Worship in our Churches

Secondly, I am extending the current suspension of in-person worship and meetings in our churches through Thursday, April 30. Therefore, there can be no in-person gatherings for worship on church premises until after April 30. Should the situation improve dramatically before that day, then I will be as happy as anyone to withdraw this restriction. Though this decision is mine alone, I have the full support and encouragement of the eighteen clergy and lay members of the Executive Board.

Attached is a memo from our diocesan Chancellor, the Hon. Kelley Kimble, written at my request as I worked to craft a clear, diocesan-wide statement in response to the rapidly changing landscape of this pandemic.

At this time, it is still permissible for persons to be on-site to prepare recorded or live-streamed services, so long as the minimal number of people needed are present and the total number does not exceed ten persons. Choirs, or groups of musicians, should not be present to rehearse or lead singing.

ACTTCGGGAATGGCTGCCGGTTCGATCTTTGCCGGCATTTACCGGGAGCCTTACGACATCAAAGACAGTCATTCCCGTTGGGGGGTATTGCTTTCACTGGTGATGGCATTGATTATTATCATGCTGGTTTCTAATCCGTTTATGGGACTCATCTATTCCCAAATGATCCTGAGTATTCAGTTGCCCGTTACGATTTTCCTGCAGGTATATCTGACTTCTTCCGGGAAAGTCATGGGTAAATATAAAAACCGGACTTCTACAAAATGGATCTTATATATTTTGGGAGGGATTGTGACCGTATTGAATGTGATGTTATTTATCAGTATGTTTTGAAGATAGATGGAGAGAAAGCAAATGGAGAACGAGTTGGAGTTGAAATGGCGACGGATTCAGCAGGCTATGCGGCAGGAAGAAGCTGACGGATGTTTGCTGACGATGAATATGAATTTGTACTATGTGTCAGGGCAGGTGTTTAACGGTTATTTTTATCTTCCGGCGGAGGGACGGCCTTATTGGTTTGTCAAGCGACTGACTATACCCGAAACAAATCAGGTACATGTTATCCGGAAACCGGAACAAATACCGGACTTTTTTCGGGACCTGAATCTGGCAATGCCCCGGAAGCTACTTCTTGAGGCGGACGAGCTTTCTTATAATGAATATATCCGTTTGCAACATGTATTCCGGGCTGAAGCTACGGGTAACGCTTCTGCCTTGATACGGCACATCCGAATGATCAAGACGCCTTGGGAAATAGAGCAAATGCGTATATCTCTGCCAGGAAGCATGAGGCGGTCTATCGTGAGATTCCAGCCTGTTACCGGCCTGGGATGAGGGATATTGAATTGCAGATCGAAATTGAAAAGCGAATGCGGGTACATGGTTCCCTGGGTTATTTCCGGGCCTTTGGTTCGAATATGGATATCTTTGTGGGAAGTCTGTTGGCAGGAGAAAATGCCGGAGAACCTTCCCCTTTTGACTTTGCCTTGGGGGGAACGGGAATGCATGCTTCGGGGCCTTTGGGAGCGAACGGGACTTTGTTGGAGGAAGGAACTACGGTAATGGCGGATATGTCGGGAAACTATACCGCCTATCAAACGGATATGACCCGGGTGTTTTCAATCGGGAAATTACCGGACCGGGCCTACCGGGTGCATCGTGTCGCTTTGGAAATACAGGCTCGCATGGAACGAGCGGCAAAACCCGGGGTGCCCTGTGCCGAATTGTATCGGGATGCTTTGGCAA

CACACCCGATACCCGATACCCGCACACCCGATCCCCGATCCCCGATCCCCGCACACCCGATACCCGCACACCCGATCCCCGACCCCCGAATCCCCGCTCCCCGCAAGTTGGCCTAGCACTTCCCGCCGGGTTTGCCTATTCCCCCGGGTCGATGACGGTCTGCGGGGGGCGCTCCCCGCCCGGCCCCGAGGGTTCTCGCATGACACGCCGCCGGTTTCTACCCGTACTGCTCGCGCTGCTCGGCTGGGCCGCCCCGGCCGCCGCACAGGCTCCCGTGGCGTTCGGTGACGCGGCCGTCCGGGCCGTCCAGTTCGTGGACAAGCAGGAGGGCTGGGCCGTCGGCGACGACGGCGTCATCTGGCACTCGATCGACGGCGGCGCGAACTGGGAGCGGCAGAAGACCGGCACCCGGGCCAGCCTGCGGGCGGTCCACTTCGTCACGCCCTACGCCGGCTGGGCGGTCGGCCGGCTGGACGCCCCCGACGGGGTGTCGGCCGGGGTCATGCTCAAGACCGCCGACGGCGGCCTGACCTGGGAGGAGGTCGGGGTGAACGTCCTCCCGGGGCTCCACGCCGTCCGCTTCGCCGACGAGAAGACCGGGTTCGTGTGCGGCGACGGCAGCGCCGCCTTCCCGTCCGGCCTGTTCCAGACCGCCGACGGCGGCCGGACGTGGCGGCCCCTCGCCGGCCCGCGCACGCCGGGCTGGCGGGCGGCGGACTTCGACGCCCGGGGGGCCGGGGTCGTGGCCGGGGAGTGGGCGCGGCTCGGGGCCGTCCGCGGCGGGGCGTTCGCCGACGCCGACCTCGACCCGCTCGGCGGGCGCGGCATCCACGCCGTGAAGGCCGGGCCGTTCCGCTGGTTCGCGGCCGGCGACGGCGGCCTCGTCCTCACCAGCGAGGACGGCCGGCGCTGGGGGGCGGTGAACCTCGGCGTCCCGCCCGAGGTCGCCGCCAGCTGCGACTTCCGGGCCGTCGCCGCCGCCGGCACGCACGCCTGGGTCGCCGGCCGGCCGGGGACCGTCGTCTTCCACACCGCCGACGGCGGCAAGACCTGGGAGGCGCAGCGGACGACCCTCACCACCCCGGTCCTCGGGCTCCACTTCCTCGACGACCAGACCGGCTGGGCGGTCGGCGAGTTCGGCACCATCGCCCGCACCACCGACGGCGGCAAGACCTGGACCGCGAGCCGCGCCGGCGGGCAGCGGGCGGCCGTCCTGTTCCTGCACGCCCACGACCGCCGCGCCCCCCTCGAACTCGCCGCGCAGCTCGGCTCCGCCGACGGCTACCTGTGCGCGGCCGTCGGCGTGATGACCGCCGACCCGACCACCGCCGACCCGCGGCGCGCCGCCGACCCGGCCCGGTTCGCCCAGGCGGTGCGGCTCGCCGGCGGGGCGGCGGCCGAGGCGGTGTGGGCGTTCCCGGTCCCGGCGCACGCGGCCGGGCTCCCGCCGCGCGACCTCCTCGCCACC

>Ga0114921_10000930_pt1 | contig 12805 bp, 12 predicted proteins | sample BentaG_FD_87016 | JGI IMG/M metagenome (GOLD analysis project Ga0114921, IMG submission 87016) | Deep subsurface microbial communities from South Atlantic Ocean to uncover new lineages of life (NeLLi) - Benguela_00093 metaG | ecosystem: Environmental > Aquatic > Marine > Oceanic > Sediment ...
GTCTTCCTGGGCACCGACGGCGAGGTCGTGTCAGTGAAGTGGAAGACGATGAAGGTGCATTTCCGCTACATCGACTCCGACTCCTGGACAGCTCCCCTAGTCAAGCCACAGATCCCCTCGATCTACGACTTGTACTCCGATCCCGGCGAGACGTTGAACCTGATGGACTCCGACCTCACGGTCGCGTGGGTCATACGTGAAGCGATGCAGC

Clergy may not celebrate the Eucharist alone under any circumstances. They and lay leaders should consider carefully what is gained and what is lost when congregations are ordered to stay away, except a small, invited group. If the Eucharist is celebrated, all should be informed of “spiritual communion” which is valid in circumstances such as this. Prayers for use by those desiring to receive communion spiritually while physically distant should be made available, and examples can be found on our website, at Clergy, and all physically present, shall receive Communion in one kind only. Wine shall be consecrated, and then reverently disposed of after the service.